Your business is headed in the right direction. Your audience is growing, you’ve found an offer that people are responding to, and it’s time to take the whole operation to the next level.
At this point, many creatives see hiring as the next logical step. Bringing on additional hands enables you to get more done in less time, but it’s not a decision any independent should make lightly.
Before you make your first hire, here are a few questions to consider.
What specific tasks do I need help with?
Every business owner has responsibilities they enjoy (like the creative work) and others they'd rather hand off to their team. As your business grows, it's important to get precise about what another person would actually be doing if you hired them.
In most cases, a creator's work falls into one of the following categories:
- Customer service: Emails, phone calls, responding to direct messages.
- Creative: Writing, recording videos or podcasts, design, editing.
- Administrative: Bookkeeping, accounting, billing, taxes, organizing calendars, and more.
- Technical: Setting up a website, integrations, fixing issues, customizations.
- Marketing: Social media, communicating with an audience, planning launches.
- Other: Anything that is unique to your customers and business.
Defining the category any task falls into will help you clarify the type of person or tool that is most appropriate. Furthermore, identifying which tasks are high value (grows the audience, brings in the most revenue) versus low value can help you decide where you, as the owner, should be spending the most time.
Do I need an employee or a tool?
Once you’ve recognized what needs to be done, the next step is to weigh all of the available options. For example, instead of hiring a part-time social media assistant, you could use a tool like Zapier or MeetEdgar to automate your feeds. Another example might be purchasing a premium website theme instead of hiring a developer to create a custom one.
In many cases, a tool may be the more cost-effective option when solving your problem. Chatbots can help lessen the burden of customer service; templates in Canva and Figma can boost your creative capabilities; sites like Wave and Xero are great for easy bookkeeping; Zapier and Make can automate millions of repetitive tasks.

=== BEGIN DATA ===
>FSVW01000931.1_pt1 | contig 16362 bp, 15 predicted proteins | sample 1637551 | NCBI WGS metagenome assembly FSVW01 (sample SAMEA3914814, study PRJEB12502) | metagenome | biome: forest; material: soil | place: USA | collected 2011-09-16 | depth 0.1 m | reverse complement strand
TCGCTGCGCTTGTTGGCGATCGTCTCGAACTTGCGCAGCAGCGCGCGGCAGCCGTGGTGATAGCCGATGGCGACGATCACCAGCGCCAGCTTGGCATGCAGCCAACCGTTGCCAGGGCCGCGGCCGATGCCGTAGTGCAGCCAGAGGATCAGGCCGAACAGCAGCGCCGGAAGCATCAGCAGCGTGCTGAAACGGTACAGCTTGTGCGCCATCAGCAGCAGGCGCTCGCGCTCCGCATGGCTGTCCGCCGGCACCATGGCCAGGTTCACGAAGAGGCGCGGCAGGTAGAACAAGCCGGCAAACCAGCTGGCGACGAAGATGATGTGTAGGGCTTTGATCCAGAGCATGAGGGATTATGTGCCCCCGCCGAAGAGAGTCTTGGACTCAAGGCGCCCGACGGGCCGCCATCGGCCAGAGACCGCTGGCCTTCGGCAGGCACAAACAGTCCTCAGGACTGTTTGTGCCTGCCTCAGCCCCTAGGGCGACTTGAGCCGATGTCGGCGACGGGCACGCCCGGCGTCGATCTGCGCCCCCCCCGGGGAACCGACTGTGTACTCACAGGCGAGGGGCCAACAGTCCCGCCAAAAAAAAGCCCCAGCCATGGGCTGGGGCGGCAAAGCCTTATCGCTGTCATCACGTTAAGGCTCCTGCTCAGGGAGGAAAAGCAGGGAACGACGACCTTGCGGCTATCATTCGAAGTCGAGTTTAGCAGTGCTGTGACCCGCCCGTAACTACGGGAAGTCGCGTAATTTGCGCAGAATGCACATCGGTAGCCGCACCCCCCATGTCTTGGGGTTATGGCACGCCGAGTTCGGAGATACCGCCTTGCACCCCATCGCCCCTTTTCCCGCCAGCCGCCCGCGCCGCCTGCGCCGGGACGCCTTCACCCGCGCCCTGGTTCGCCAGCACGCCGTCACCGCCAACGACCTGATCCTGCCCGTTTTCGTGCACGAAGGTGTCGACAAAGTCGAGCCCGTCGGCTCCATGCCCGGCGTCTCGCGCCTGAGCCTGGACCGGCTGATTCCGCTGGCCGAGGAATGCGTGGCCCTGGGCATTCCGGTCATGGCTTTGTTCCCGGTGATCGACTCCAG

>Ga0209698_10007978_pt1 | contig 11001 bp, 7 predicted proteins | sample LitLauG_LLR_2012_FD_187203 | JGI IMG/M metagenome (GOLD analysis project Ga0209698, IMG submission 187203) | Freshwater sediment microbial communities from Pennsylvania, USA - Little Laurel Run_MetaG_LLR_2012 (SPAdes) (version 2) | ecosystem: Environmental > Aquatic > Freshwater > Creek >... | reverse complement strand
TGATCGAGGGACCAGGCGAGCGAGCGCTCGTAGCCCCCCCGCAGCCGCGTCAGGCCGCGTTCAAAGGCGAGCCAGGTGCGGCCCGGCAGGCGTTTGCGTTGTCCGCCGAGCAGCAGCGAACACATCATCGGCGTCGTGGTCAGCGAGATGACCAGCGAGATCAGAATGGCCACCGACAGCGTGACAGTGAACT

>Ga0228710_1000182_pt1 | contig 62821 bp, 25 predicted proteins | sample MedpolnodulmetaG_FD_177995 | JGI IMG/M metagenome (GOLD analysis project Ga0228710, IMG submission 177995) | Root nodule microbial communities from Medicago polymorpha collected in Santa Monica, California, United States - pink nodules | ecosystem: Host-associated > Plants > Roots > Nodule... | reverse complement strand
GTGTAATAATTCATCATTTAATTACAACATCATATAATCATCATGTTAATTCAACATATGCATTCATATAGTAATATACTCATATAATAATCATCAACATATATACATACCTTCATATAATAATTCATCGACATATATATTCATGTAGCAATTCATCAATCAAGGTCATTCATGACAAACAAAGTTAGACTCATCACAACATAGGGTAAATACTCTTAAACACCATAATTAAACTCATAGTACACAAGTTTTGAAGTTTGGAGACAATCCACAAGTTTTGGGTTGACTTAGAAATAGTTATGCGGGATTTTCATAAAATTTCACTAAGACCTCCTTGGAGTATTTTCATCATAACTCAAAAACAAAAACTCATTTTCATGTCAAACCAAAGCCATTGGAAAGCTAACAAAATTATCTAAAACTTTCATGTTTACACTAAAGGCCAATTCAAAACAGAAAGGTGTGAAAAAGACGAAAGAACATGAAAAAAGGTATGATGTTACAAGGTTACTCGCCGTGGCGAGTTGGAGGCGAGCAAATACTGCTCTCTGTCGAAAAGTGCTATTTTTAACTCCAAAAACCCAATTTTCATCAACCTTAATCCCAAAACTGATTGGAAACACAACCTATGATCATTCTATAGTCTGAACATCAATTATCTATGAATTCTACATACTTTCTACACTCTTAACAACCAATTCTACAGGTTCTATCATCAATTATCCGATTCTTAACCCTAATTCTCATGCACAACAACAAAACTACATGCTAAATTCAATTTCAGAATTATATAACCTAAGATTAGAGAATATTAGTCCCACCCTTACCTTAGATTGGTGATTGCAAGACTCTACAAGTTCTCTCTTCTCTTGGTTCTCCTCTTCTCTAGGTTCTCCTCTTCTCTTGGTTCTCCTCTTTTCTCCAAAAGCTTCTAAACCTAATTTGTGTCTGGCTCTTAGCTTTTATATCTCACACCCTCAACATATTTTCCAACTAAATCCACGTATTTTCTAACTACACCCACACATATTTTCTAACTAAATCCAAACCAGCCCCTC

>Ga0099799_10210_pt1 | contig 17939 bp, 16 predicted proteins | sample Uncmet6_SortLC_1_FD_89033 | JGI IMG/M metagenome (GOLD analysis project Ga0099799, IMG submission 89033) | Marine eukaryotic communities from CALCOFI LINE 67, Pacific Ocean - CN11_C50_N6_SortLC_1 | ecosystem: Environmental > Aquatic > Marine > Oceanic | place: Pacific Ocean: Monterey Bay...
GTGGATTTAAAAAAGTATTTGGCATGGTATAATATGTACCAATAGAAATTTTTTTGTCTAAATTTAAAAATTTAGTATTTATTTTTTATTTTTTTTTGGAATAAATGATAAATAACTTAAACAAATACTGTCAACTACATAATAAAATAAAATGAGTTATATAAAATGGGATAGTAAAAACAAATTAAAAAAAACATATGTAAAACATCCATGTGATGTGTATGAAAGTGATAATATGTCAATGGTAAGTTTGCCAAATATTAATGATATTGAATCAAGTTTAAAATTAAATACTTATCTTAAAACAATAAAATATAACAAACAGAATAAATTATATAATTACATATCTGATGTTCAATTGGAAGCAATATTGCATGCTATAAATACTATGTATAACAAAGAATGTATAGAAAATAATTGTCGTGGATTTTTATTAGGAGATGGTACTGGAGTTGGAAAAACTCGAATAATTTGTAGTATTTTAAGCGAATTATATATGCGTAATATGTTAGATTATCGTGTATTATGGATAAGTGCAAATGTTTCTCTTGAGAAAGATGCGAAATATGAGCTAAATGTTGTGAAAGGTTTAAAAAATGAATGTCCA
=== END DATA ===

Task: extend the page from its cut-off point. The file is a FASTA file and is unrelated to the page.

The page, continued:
On the other end of the spectrum, people are best when the work requires specific domain knowledge, experience, and expertise with a unique toolset.
How much will my first hire work?
Now that you’ve defined the tasks that need completion and that a person is needed to do them, the next question is about capacity. Typically, a worker will fall somewhere along this scale.
- Full-time employee with benefits
- Full-time contractor
- Part-time employee
- Part-time contractor or freelancer (with recurring tasks and payment)
- One-time or project-based freelancer
Nearly all business owners start by hiring project-based help: a designer to craft a logo, a copywriter to optimize a landing page, a developer to customize their website. At this level, hiring saves time and enables you to “borrow” the expertise of others.
Part-time employees and freelancers are a great choice when you want permanently or semi-permanently offload a set of tasks related to one category (i.e., a part-time customer service assistant or digital marketing specialist).
Full-time employees and contractors are the best options when you want to assign ownership over a specific category, group of tasks, or outcome. These roles are perfect when your business is growth-oriented, and you want to invest as much of your personal energies as possible towards the highest value activities.
When is the right time to hire?
The fact that you’re reading an article like this means you’re going about hiring the right way: becoming informed and drilling down into the particulars before bringing someone on board. As you consider the question of when, here are a few follow-up questions worth asking.
- What budget can I spend on help? And do I have the money available now?
- How much time can I commit to managing people? Even though employees and freelancers save time, they also require hands-on management to ensure their work is aligned with your business.
- Are you building towards an important date? Hiring well ahead of time can help make big projects like product launches much less stressful.
- Are you being pushed to your limits? If you find yourself constantly battling burnout, you should ensure all of your duties are necessary in the first place — before hiring people to do them (and adding to your already full plate).
As a general rule, you can confidently hire someone when you understand what they’ll do, why that work is essential to business goals, and how much you’ll pay them.
With all of the pre-work taken care of, it’s time to start searching for the person who’s just the right fit.
If you have an audience or email list, start there. It’s always beneficial to recruit people who know your business since they’ll have less of a learning curve. If you’re looking to hire a freelancer, consider posting your job on sites like Upwork or FlexJobs. For full-time roles, consider using job marketplaces, sharing your opening in communities or on LinkedIn, and adding a careers page to your website.
Like so many other aspects of building a business, hiring is a skill that can be learned. So, don’t be afraid to take that first leap and get the help you need to accomplish the goals you’re after.